Yes, if wind – as used by our forebears – was so great, the faithful wouldn’t need to be replace the coal-fired power stations because there wouldn’t be any.

  3. Bob in Castlemaine says:

    “And back-up traditional power stations are still required for when the wind isn’t blowing, or isn’t blowing hard enough (which is most of the time)”.
    The limitations of windmills go further than what you mention, they must also be shut down if the wind blows too hard. What’s more when the wind is light they must often consume power from the grid in order to keep them turning.
    Another windmill bites the dust this one came down last Sunday in Germany. But while the fires, tower and blade failures are bad enough problems with these relics of a bygone era, by far the worst thing about them is that they are unreliable and produce very expensive power. Their lack of reliability means that a reliable source of power must provide continuous back-up to pick-up the load if/when the wind falters.

  4. rukidding says:

    I have ask elswhere.If we had used all the money the government has spent on renewable schemes over the last few years on replacing our brown coal power stations with gas fired how much more CO2 would we have saved to what we have saved with Mickey Mouse renewables.
    I understand that brown coal power stations make up 24% of east coast power while renewables other than hydro make up just 2.4%

  5. “The GREENS” do not push wind power quite as hard as they do SOLAR!

    The reason being is they are starting to have an effect on the ordinary people and their environmental colleagues who have issues like noise pollution and the horiffic destruction of wildlife (birds).

    The US has many turbines and some of their iconic large birds are falling prey to these inefficient and extremely costly poles with fan blades!

  6. Confusious says:

    Hmm. Just a thought….. If we could compost all Labor, Greens, Independents with their “beyond doubt confirmed science” gurus, we could substantially lessen Australia’s carbon footprint and even have some methane to burn as well……..
    Pass the showel comrades…….

  7. oh …by the way, if you want to see th ugly results of when qualified scientists do take on the nonsense he spruiks, fell free to browse this 48 page PDF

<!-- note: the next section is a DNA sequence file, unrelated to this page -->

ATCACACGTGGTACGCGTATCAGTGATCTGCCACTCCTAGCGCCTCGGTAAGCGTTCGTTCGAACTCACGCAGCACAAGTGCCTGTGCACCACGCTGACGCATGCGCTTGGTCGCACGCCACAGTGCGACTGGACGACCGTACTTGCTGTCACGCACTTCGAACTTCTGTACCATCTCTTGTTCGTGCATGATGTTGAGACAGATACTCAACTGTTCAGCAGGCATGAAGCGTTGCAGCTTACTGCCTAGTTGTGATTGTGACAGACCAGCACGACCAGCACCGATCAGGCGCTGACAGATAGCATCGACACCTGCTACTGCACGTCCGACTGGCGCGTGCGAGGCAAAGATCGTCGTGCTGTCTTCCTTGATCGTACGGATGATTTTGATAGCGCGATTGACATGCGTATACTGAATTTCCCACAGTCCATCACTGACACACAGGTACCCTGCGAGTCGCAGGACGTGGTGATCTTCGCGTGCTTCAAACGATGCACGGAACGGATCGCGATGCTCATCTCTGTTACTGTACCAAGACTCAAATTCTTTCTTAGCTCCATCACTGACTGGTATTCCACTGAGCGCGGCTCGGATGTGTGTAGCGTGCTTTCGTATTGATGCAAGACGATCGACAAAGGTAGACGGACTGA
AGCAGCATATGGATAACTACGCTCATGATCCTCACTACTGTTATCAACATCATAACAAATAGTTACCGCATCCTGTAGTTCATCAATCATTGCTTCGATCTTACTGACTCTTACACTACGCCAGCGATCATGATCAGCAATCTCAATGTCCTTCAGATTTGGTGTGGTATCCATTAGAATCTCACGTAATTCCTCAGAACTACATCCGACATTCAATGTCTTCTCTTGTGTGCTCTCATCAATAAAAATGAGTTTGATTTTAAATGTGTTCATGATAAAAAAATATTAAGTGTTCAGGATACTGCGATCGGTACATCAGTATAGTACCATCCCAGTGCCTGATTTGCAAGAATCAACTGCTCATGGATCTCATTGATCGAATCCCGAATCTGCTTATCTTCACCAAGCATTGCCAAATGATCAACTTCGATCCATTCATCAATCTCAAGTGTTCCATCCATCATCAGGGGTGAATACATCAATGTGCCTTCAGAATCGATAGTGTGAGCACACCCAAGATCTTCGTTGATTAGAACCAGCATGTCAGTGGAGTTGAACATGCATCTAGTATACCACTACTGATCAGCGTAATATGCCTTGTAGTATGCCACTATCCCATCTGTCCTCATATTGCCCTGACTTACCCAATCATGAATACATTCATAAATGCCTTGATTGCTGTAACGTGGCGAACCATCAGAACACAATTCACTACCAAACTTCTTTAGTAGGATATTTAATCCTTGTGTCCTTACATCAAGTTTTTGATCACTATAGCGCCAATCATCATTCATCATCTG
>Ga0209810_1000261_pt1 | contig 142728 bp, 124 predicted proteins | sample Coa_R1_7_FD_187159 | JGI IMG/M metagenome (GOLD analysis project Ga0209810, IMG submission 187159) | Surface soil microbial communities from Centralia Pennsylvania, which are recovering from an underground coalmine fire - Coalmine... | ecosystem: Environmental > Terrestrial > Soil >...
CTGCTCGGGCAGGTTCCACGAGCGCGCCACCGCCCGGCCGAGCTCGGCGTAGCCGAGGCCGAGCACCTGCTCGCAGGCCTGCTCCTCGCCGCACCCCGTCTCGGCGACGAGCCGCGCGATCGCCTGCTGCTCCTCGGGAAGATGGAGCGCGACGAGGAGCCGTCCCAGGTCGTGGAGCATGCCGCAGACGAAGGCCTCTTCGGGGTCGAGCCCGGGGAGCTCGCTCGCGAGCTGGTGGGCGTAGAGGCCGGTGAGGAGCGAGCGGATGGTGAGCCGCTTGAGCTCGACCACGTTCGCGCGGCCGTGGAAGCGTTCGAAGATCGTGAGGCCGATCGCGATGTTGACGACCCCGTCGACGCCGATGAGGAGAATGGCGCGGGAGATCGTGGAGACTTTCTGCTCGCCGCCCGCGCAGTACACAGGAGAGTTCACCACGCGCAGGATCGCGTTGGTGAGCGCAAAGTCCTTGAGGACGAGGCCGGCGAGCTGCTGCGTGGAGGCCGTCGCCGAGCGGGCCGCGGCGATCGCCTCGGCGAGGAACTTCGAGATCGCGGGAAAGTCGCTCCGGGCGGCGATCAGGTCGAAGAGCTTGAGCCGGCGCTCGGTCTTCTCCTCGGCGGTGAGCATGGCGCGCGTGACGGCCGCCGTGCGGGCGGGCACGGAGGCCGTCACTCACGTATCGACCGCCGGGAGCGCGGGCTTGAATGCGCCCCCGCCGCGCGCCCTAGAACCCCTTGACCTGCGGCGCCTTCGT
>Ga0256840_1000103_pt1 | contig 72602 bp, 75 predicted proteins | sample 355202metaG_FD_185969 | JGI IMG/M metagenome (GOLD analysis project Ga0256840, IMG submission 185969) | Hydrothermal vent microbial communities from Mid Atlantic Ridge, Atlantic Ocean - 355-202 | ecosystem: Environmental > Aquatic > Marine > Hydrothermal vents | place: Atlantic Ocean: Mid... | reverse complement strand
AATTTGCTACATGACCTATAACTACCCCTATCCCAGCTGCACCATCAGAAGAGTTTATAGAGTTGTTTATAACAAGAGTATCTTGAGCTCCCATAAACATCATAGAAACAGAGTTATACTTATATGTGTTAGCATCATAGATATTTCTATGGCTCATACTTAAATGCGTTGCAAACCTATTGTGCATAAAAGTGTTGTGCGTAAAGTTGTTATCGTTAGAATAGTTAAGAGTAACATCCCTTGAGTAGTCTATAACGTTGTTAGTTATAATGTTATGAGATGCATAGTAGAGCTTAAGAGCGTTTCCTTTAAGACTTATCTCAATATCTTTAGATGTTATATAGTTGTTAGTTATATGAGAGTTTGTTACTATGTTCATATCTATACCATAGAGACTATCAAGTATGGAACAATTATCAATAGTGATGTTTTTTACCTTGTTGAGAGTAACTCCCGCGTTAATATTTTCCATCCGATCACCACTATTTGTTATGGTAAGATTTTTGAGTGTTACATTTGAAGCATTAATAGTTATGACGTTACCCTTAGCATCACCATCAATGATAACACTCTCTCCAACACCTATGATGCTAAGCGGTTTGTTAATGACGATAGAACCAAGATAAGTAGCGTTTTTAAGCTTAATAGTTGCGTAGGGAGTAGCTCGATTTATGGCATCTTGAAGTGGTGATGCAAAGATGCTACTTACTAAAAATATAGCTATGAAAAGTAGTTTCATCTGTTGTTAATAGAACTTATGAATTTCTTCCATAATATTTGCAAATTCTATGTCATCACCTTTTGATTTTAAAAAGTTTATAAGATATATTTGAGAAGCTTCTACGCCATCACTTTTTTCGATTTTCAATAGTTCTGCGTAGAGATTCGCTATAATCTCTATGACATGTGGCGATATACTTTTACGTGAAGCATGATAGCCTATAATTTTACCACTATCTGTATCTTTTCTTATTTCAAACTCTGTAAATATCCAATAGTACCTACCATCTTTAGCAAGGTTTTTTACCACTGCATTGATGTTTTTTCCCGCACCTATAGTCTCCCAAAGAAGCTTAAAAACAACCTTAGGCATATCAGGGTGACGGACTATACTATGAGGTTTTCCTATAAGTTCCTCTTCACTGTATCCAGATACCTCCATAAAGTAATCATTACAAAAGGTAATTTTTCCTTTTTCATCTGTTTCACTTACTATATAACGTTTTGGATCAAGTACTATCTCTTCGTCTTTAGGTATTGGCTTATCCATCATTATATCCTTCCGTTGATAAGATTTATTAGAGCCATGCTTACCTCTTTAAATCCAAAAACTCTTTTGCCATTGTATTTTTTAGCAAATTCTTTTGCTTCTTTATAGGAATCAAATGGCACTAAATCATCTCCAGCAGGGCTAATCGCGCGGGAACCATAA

Click to access Monckton-response.pdf

  8. I was reading in the paper last week that overseas there is a huge problem with the number of broken turbines from the windmill just going to landfill and causing problems as they are so big and once they are broken they are useless.

  9. If coal fired power stations are so abhorrent and nuclear power stations so pathologically detested by the Greens and Labor, the powers that be should consider, as an alternate power source to coal seam gas (CSG), the use of thorium. Thorium is abundant in Australia. The construction and operating costs of a thorium plant are low enough to build a number of smaller, strategically placed plants around the country with the ability to supply base load power where it is needed. Thus no more expensive inefficient and ineffective wind or solar power.

  10. Well wind farms could be really good, not here in Aus though or anywhere where there are vested interests getting government subsidies n grants etc. What we see are 50 year old and older designs of wind generators. So crap n old n soooo cheap but they charge the gov oodles n claim ridiculous prices etc. A total money scam this is. Get rid of the green loans, get rid of the scams. Then u will get the good wind generators. silent, slower, more reliable etc. Get rid of the government grants n subsidies etc. Its a rort n we aint getting what we need. As yet I aint seen a single proper high tech wind generator in use in Aus. Lots of these older style crap horizontal wind generators. But they r crap.